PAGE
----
Getting rid of “The Twitch”


Nomophobia – is a proposed name for the phobia (intense, irrational fear) of being out of mobile phone contact

“The twitch” which Joshua Burns Millburn refers to in his book Everything That Remains is not any relation to “the itch” (they both cause anxiety I guess but the latter can be fixed with… well you know!). The twitch is a self-absorbing act that occurs for most of us probably dozens if not hundreds of times per day. What is this affliction which consumes our being and causes us to panic at times when you can’t satisfy that twitch?


It is an involuntary act caused by our smart phones. The phone itself maybe “smart”- with its latest technology and upgrades each time a newer version comes out on the market – but the phone itself renders the user “dumb” in most cases.

Why do I say that this supposed miracle of the modern world reduces us to drooling fools? Because just like Pavlov’s dog every time our phones beep, ring or produce the latest catchy hip-hop, country, rock, classical, etc. ringtone many of us begin to salivate. The only thing missing is the user sitting up on their hind legs to beg for a treat (note to Apple executives if you introduce this feature on I-Phone 69 I want a cut if I am still around!). Think about it. When you reached for your phone recently and it was not there what was your reaction? I am guessing the emotional range for most runs the spectrum from mild concern to sheer unfettered panic.


The average college student spends nine hours a day using their cell phone


I did a little experiment today where I counted the number of times I reached for my phone without even having a reason to do so. I stopped counting at five times in just over one hour. The key is I made a conscious decision to notice this behavior and stop it each time.

If I were to extrapolate the math I would be at almost 100 times when I involuntarily reached for this time-sucking device each and every day. Even if I took an average of one minute (I would argue a very conservative estimate) each time I picked up the device I would be wasting over 90 minutes each day or over 10 hours each week. So many of us complain that they never have enough hours in the day for the important things in life but we are sacrificing precious time worshipping at the altar of one form of technology or another. The smart phone may not even be the biggest technology offender in terms of a “time-waster” in the average person’s life.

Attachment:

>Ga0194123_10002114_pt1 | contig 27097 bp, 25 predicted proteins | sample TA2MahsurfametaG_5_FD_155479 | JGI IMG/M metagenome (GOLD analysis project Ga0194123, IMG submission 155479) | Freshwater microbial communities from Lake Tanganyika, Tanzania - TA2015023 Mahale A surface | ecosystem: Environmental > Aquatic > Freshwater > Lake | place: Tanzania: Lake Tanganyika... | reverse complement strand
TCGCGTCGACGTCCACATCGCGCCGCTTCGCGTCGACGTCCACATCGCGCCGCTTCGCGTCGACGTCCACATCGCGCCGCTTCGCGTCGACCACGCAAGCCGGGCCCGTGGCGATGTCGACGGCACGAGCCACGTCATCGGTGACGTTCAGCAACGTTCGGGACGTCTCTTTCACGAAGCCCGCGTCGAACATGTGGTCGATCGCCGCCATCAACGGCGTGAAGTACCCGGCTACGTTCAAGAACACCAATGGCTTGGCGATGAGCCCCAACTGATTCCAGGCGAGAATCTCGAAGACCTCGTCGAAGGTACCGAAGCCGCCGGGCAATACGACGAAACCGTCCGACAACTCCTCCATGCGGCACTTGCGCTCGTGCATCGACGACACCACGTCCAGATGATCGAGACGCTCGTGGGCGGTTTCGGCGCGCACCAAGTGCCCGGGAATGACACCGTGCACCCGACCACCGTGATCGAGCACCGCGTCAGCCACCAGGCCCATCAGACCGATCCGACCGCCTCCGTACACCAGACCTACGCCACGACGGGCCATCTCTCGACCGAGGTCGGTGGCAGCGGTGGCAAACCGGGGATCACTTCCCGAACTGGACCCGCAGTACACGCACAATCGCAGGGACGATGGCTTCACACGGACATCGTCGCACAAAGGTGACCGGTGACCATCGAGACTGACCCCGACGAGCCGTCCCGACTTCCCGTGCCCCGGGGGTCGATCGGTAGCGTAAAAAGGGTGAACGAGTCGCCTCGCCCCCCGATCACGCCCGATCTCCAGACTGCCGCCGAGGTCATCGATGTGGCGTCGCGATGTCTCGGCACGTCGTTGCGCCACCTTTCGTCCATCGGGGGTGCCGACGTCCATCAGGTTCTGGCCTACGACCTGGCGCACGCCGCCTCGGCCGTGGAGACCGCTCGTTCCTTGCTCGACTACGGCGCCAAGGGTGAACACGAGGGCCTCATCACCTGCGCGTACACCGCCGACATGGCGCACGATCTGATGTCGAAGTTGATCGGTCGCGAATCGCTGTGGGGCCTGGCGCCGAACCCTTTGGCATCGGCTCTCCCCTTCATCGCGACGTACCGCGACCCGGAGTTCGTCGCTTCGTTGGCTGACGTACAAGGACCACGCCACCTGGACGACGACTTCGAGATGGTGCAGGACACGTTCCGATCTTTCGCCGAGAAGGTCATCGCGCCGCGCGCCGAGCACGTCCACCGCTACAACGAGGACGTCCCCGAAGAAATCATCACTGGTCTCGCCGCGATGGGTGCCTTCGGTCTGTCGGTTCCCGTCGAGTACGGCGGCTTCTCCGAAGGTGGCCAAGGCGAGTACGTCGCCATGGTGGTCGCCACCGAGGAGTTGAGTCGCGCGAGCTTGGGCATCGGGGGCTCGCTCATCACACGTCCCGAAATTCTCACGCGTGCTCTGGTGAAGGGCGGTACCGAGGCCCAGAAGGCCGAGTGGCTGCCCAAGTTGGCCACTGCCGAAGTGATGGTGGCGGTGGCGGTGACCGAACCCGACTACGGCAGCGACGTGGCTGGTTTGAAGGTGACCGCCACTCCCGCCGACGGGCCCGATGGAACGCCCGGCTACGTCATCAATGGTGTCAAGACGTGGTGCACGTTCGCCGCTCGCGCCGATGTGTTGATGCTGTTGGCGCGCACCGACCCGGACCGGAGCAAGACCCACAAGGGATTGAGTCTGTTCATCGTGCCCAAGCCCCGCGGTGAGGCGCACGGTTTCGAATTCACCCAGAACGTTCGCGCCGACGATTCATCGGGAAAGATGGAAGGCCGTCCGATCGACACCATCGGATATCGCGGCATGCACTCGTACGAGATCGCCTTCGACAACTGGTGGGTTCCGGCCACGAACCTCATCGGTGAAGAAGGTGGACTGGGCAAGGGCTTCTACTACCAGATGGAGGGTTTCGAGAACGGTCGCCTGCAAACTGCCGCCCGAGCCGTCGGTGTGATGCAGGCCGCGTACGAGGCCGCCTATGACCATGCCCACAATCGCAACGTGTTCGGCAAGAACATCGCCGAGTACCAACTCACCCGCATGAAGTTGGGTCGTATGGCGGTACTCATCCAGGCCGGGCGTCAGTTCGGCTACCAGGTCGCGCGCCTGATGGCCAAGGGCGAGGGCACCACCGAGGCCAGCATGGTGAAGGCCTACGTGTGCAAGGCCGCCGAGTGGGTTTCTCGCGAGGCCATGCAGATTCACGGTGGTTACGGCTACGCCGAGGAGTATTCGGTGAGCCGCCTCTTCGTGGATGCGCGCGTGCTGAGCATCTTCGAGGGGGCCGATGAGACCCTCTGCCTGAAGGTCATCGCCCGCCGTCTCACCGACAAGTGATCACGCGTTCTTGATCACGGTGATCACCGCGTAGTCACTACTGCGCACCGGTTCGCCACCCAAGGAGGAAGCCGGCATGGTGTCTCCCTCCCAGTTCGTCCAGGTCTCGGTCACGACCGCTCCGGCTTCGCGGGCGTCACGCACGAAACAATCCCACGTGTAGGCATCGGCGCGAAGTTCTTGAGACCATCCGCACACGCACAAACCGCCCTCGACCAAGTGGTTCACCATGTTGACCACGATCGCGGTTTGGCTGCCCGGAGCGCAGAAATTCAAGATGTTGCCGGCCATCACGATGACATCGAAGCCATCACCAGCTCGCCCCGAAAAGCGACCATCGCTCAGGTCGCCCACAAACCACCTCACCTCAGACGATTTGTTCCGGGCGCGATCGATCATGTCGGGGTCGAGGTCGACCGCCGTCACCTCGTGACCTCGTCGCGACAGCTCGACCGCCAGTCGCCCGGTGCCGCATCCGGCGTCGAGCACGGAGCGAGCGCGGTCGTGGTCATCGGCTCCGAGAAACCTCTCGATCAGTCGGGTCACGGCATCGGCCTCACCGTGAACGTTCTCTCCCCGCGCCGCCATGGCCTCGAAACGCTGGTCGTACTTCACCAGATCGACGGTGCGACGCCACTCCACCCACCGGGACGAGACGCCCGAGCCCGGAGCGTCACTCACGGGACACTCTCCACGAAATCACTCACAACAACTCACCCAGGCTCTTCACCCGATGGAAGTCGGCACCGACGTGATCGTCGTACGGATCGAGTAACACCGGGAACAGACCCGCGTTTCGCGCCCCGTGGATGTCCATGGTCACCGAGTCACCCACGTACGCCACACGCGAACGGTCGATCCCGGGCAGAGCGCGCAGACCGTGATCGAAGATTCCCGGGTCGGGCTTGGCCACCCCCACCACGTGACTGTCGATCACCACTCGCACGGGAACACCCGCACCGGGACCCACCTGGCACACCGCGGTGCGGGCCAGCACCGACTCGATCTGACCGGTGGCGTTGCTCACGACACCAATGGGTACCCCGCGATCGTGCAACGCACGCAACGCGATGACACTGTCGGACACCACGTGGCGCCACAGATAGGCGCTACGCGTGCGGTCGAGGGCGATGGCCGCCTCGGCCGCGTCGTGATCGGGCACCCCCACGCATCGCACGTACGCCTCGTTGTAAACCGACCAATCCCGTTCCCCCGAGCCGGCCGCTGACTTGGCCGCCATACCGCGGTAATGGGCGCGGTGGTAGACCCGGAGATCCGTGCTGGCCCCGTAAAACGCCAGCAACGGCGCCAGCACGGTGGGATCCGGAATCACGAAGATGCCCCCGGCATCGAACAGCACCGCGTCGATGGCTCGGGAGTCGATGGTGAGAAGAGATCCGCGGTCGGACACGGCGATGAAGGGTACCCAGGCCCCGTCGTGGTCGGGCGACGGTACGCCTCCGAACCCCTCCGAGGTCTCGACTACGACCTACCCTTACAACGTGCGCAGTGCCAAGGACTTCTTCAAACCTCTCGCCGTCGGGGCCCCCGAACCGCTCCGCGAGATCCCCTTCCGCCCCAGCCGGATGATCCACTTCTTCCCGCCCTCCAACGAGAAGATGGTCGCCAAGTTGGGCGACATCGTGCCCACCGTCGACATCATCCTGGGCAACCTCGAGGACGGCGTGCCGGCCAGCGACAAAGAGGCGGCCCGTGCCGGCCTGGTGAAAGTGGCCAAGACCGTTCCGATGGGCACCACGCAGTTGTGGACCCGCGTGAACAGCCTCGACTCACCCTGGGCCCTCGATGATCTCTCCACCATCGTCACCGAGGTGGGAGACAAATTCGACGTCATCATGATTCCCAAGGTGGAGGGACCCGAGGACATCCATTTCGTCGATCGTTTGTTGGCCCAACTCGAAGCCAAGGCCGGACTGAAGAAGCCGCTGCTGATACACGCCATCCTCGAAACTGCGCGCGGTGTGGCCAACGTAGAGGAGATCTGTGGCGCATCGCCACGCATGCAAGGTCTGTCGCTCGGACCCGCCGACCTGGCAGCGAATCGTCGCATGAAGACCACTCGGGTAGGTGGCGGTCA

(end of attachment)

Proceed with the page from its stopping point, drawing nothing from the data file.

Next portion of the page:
This type of behavior leads us to be cut-off from the most important things in our life our surroundings, our experiences and our relationships. After all, the age-old saying does not go, “stop and small the micro-chips or the 32 gig processor”.


With this in mind I am going to begin a 60-day challenge. This challenge will have very specific rules but the focus will be to stop treating my smart phone as an appendage (if I pictured it this way it would probably look like the Alien from the movie of the same name. A parasite which has attached to the host and refuses to let go. The difference is that Sigourney Weaver’s character Ridley will not be rushing in to save me. Too bad.) and use it more in the manner in which I believe it was intended – as a tool.

Here are the rules:

  1. It is a phone damn it – not a toy! – yes that is right. I will use my device only as a phone for 60 days. No more aimlessly surfing the web. No checking facebook conversations. No texting with whomever sends me a message because they may be bored. No nothing! Well except if it rings and then I will answer it. Old school baby!
  2. I will get to you when I get to you – I know in this world we believe everyone should respond with lightning fast immediacy. Well guess what? I lived before smart phones and I still had the time to catch up with people when I had the chance – usually after I was enjoying my surroundings, experiences and relationships. Maybe I will miss out on some stuff – maybe not. I will set aside time each evening to respond to all emails. If you text me… see rule #1.
  3. Rules are made to be broken – I will allow myself some latitude on the above rules under the following conditions:
    1. Family comes first – if my kids text me I will respond. Rules don’t always apply to family and given that I miss my kids every minute they are away from me I think this one is only fair. I will do my best to encourage them to call dad because after all there is nothing sweeter for a parent than the sound of your child’s voice. Words on a screen are a pale imitation.
    2. I think I went the wrong way – due to my terrible sense of direction I am going to allow myself the luxury of using my smart phone’s GPS but if it sends me into the lake like that lady in Tobermory I will start buying maps!
    3. Work phone for work only – I do travel occasionally and sometimes I am required to keep up with my emails so that is another exception I will allow myself.
    4. My blog my rules – I will also allow myself to post and update using my phone but not check my site statistics. That can wait until I get home and have access to a real computer not a 6 inch wannabe one.
    5. Listen to the music – I can use my device for listening to music when working out only.

OK, now that we have set the ground rules all I can say is let’s jump in the deep end of the pool! The water’s warm but remember no cell phones allowed. Some of us are trying to swim not just take a picture of the pool.

Wish me luck!


Author: One Dad With A Blog

I am just a single dad navigating the often rough waters of fatherhood. I live and breathe for my children but that doesn’t mean that I don’t have an opinion (or a sense of humour!)

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